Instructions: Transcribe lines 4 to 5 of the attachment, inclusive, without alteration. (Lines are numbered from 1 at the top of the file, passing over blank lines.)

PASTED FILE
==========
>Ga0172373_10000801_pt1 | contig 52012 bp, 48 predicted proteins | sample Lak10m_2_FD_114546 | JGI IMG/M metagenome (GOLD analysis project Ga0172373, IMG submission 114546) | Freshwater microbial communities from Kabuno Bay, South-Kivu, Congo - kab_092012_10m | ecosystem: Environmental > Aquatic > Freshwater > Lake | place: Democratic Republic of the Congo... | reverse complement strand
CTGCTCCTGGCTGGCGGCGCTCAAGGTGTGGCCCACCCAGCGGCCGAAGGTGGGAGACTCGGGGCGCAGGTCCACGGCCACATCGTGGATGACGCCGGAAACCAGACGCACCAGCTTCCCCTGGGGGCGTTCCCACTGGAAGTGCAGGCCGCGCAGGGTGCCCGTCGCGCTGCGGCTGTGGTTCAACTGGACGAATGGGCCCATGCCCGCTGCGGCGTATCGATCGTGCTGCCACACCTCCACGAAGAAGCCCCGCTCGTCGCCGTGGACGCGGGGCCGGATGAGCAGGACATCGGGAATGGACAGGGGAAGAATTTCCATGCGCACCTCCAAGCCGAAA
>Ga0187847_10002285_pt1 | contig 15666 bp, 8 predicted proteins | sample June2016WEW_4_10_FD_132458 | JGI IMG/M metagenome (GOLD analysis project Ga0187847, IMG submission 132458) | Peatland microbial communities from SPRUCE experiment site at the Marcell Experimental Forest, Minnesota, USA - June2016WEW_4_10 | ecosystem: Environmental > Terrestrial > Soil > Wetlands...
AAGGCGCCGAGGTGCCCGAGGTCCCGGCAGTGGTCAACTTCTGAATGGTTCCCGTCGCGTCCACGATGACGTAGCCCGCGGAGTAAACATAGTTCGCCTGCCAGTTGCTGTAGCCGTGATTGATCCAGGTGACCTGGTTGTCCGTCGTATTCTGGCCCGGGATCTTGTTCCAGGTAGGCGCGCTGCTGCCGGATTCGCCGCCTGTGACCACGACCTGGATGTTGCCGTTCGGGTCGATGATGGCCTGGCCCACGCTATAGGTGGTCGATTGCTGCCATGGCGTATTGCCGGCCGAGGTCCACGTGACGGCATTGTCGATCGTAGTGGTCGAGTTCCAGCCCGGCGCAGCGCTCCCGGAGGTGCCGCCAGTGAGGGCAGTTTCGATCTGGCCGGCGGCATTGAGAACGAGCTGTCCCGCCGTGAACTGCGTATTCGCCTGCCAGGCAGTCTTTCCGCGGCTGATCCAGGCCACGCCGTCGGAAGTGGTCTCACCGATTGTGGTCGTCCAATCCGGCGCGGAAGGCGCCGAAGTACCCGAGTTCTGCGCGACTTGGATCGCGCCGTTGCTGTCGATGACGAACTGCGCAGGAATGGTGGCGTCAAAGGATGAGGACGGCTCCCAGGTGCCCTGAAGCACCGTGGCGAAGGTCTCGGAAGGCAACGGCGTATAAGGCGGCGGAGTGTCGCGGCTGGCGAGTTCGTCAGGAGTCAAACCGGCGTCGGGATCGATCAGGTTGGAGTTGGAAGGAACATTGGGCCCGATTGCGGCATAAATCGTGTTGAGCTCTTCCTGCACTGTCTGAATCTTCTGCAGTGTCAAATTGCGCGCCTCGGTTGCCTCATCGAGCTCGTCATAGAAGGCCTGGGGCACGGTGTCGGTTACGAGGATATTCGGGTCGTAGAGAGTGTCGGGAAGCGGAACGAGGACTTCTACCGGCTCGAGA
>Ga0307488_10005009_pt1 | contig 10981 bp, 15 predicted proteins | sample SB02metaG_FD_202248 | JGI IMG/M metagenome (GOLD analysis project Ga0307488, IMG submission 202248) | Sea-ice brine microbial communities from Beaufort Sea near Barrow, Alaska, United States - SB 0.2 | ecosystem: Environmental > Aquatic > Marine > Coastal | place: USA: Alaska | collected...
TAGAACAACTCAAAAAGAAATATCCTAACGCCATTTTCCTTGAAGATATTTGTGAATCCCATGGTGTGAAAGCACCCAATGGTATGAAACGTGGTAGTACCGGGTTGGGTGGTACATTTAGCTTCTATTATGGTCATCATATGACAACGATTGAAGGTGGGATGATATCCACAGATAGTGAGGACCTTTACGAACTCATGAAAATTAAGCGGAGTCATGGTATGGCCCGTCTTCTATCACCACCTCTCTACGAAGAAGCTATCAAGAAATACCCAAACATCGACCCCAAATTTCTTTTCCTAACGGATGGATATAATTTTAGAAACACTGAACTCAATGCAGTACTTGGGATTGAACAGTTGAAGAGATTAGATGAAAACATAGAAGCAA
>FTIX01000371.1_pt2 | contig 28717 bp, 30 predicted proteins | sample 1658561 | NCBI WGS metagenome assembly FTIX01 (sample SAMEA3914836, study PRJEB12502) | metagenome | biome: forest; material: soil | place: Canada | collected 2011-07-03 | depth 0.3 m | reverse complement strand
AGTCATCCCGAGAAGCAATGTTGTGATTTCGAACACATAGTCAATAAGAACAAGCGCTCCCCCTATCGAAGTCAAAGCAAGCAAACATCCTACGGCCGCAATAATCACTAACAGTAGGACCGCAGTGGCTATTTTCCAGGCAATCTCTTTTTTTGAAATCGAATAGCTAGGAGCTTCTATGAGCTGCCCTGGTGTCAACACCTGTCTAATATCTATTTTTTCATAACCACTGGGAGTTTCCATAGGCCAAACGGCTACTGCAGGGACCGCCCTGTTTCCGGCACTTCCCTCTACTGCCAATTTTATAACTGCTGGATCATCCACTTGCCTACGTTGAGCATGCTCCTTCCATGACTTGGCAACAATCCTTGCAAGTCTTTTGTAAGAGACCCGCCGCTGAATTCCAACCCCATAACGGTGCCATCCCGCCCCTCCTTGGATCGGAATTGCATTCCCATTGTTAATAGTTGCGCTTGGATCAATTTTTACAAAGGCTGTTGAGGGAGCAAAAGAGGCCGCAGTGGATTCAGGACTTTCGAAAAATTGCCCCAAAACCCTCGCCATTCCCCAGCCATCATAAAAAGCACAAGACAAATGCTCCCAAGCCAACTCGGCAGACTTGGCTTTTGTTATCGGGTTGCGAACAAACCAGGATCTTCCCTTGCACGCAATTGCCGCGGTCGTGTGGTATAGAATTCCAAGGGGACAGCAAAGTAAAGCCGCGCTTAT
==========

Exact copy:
AAGGCGCCGAGGTGCCCGAGGTCCCGGCAGTGGTCAACTTCTGAATGGTTCCCGTCGCGTCCACGATGACGTAGCCCGCGGAGTAAACATAGTTCGCCTGCCAGTTGCTGTAGCCGTGATTGATCCAGGTGACCTGGTTGTCCGTCGTATTCTGGCCCGGGATCTTGTTCCAGGTAGGCGCGCTGCTGCCGGATTCGCCGCCTGTGACCACGACCTGGATGTTGCCGTTCGGGTCGATGATGGCCTGGCCCACGCTATAGGTGGTCGATTGCTGCCATGGCGTATTGCCGGCCGAGGTCCACGTGACGGCATTGTCGATCGTAGTGGTCGAGTTCCAGCCCGGCGCAGCGCTCCCGGAGGTGCCGCCAGTGAGGGCAGTTTCGATCTGGCCGGCGGCATTGAGAACGAGCTGTCCCGCCGTGAACTGCGTATTCGCCTGCCAGGCAGTCTTTCCGCGGCTGATCCAGGCCACGCCGTCGGAAGTGGTCTCACCGATTGTGGTCGTCCAATCCGGCGCGGAAGGCGCCGAAGTACCCGAGTTCTGCGCGACTTGGATCGCGCCGTTGCTGTCGATGACGAACTGCGCAGGAATGGTGGCGTCAAAGGATGAGGACGGCTCCCAGGTGCCCTGAAGCACCGTGGCGAAGGTCTCGGAAGGCAACGGCGTATAAGGCGGCGGAGTGTCGCGGCTGGCGAGTTCGTCAGGAGTCAAACCGGCGTCGGGATCGATCAGGTTGGAGTTGGAAGGAACATTGGGCCCGATTGCGGCATAAATCGTGTTGAGCTCTTCCTGCACTGTCTGAATCTTCTGCAGTGTCAAATTGCGCGCCTCGGTTGCCTCATCGAGCTCGTCATAGAAGGCCTGGGGCACGGTGTCGGTTACGAGGATATTCGGGTCGTAGAGAGTGTCGGGAAGCGGAACGAGGACTTCTACCGGCTCGAGA
>Ga0307488_10005009_pt1 | contig 10981 bp, 15 predicted proteins | sample SB02metaG_FD_202248 | JGI IMG/M metagenome (GOLD analysis project Ga0307488, IMG submission 202248) | Sea-ice brine microbial communities from Beaufort Sea near Barrow, Alaska, United States - SB 0.2 | ecosystem: Environmental > Aquatic > Marine > Coastal | place: USA: Alaska | collected...